One of the rallying cries in the protests generated by the Garner and Brown cases is, “Black lives matter.” Indisputably—but that doesn’t go far enough. Human lives matter—not just the lives of all private citizens in a democracy, but all the law-enforcement officials with the awesome, terrifying responsibility of protecting them.

As I walked away from the 9/11 Memorial, a number of people approached the traffic cops in that congested area to wish them a happy new year and thank them for their service. To my way of thinking, that’s far more welcome than expressing gratitude in a mute though well-intentioned granite memorial or a politician’s face-saving eulogy, when the officer isn’t alive to appreciate it.

Quote of the Day (Lord Tennyson, on the Need to ‘Ring Out the Darkness of the Land’)

“Ring in the valiant man and free,
The larger heart, the kindlier hand;
Ring out the darkness of the land,
Ring in the Christ that is to be.”— Alfred, Lord Tennyson, “Ring Out, Wild Bells,” from In Memoriam A.H.H. (1850)

The picture accompanying this post depicts the Miller Tower Carillon, a fixture of the Chautauqua Institution, where I have frequently spent my summer vacation. I took this particular photograph back in 2011.

Tuesday, December 30, 2014

Photo of the Day: Cotton Exchange, Savannah, GA

I took this photograph a month and a half ago, when I was visiting Savannah one afternoon while on vacation.

The original Savannah Cotton Exchange was built in 1872. To get an idea of just how immense a contribution that cotton made to the Southern economy before the Civil War, remember that seven years after the conflict left the entire region devastated, export revenues from the crop had reached $40 million, and Georgia was, once again, the leading cotton producer in the country.

This particular Savannah Cotton Exchange was erected in 1886 at 100 East Bay Street, making it one of the first major buildings constructed completely over a public street.The architect, William G. Preston, a Bostonian, was particularly active in the region around this time, having also designed the DeSoto Hotel (since torn down for the Hilton DeSoto), a brick mansion just south of Gaston Street, as well as the the Chatham County Courthouse (1889) and the Guard's Armory (1893), now Poetter Hall, part of the Savannah College of Art and Design.

Features of the Cotton Exchange include  the use of red brick with a terra-cotta fa├žade, iron window lintels and copper finials and copings. Unfortunately, its magnificence outlasted its useful life as a commercial structure. Although at the time of construction cotton had helped make this part of Savannah “the Wall Street of the South,” and even exactly a century ago over 5.2 million acres of land in Georgia were allocated to the crop, it would all be different in a few short years.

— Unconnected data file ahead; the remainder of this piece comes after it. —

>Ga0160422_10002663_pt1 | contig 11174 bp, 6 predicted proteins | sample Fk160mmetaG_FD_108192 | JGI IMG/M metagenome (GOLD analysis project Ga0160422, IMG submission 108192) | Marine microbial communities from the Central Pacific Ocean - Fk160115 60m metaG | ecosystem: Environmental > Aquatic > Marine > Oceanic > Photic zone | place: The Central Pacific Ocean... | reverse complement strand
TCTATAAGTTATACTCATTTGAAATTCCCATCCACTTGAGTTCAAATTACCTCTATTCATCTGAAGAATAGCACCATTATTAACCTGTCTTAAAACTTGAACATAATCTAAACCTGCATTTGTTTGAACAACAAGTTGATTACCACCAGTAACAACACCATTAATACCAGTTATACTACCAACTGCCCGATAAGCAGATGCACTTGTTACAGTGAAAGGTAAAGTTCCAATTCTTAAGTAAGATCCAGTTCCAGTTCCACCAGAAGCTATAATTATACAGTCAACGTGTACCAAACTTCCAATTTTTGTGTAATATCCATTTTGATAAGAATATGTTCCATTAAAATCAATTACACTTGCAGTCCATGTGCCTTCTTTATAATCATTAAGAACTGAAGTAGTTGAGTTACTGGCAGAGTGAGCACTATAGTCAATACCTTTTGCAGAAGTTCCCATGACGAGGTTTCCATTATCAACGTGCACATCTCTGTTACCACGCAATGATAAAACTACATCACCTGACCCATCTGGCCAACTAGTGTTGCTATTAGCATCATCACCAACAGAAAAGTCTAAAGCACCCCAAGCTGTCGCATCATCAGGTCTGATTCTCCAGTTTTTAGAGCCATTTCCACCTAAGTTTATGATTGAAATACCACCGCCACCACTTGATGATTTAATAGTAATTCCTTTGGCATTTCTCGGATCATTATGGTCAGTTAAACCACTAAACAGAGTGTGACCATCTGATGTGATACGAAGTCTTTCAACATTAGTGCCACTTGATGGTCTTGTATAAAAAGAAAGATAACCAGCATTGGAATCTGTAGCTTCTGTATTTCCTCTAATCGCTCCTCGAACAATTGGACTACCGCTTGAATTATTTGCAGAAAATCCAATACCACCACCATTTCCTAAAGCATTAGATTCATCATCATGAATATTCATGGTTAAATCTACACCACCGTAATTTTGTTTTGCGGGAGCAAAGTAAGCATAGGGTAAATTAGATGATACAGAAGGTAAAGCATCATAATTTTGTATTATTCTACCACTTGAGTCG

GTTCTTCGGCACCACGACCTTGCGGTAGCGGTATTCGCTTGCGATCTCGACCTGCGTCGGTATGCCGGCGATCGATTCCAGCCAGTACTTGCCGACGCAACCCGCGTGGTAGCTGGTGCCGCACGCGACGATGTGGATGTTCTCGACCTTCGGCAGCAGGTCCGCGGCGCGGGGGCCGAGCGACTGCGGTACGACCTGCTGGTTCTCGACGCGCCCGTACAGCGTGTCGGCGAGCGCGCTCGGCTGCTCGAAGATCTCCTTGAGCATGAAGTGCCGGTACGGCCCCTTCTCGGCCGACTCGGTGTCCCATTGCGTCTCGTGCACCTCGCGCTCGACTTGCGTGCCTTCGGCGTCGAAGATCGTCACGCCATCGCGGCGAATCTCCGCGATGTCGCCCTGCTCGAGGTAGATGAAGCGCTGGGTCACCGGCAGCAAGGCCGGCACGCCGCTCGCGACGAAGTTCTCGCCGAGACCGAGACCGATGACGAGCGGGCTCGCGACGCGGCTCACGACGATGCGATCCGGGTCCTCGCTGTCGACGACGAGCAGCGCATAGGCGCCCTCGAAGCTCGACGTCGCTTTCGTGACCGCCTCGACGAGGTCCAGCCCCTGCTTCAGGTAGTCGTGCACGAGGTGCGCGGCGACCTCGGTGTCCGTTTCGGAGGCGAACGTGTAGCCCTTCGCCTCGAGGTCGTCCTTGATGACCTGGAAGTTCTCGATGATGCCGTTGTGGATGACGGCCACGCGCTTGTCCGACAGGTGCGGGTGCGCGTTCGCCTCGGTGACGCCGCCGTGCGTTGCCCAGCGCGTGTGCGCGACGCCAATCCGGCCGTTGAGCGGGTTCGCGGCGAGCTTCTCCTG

A tiny insect from Central America, the boll weevil, had been sighted in Texas in 1892. By 1915, it had reached all the way across to Thomasville, Ga. Its impact was immediate—and ruinous. By 1923, cotton acreage in Georgia had plummeted to 2.6 million acres—half its 1914 peak—and would fall to only 115,000  by 1983. The pest would finally be eradicated a few short years after that, but not before having fundamentally altered the entire economy and way of life for a region.

Quote of the Day (Stephen Leacock, on Being a Humorist AND Economist)

“Many of my friends are under the impression that I write these humorous nothings in idle moments when the wearied brain is unable to perform the serious labours of the economist. My own experience is exactly the other way. The writing of solid, instructive stuff fortified by facts and figures is easy enough. There is no trouble in writing a scientific treatise on the folk-lore of Central China, or a statistical enquiry into the declining population of Prince Edward Island. But to write something out of one's own mind, worth reading for its own sake, is an arduous contrivance only to be achieved in fortunate moments, few and far between. Personally, I would sooner have written Alice in Wonderland than the whole Encyclopaedia Britannica.”— Stephen Leacock, Sunshine Sketches of a Little Town (1912)

How many people can say that they wrote both a standard text in political economy and some of the bestselling humor books of their time? Stephen Leacock—born on this date in 1869 in Swanmore, Hampshire, England—could. 

“My parents migrated to Canada in 1876, and I decided to go with them,” he recalled with tongue in cheek of the trip that took him across the Atlantic at age seven—and would, in time, make him the most beloved humorist—and, as an economist, one of the most influential intellectuals—of his adopted country.

Today, Leacock is not as widely known in the United States as he was during his lifetime—something that surprised comedian Jack Benny, who was introduced to his writing by fellow vaudevillian Groucho Marx.

Nevertheless, Leacock remains a beloved figure in Canada, and he became a major influence on another American humorist besides Benny and Marx: Robert Benchley, whom he persuaded to compile his early writing into a book.

An example of Leacock’s wry wit can be found in this prior “Quote of the Day.”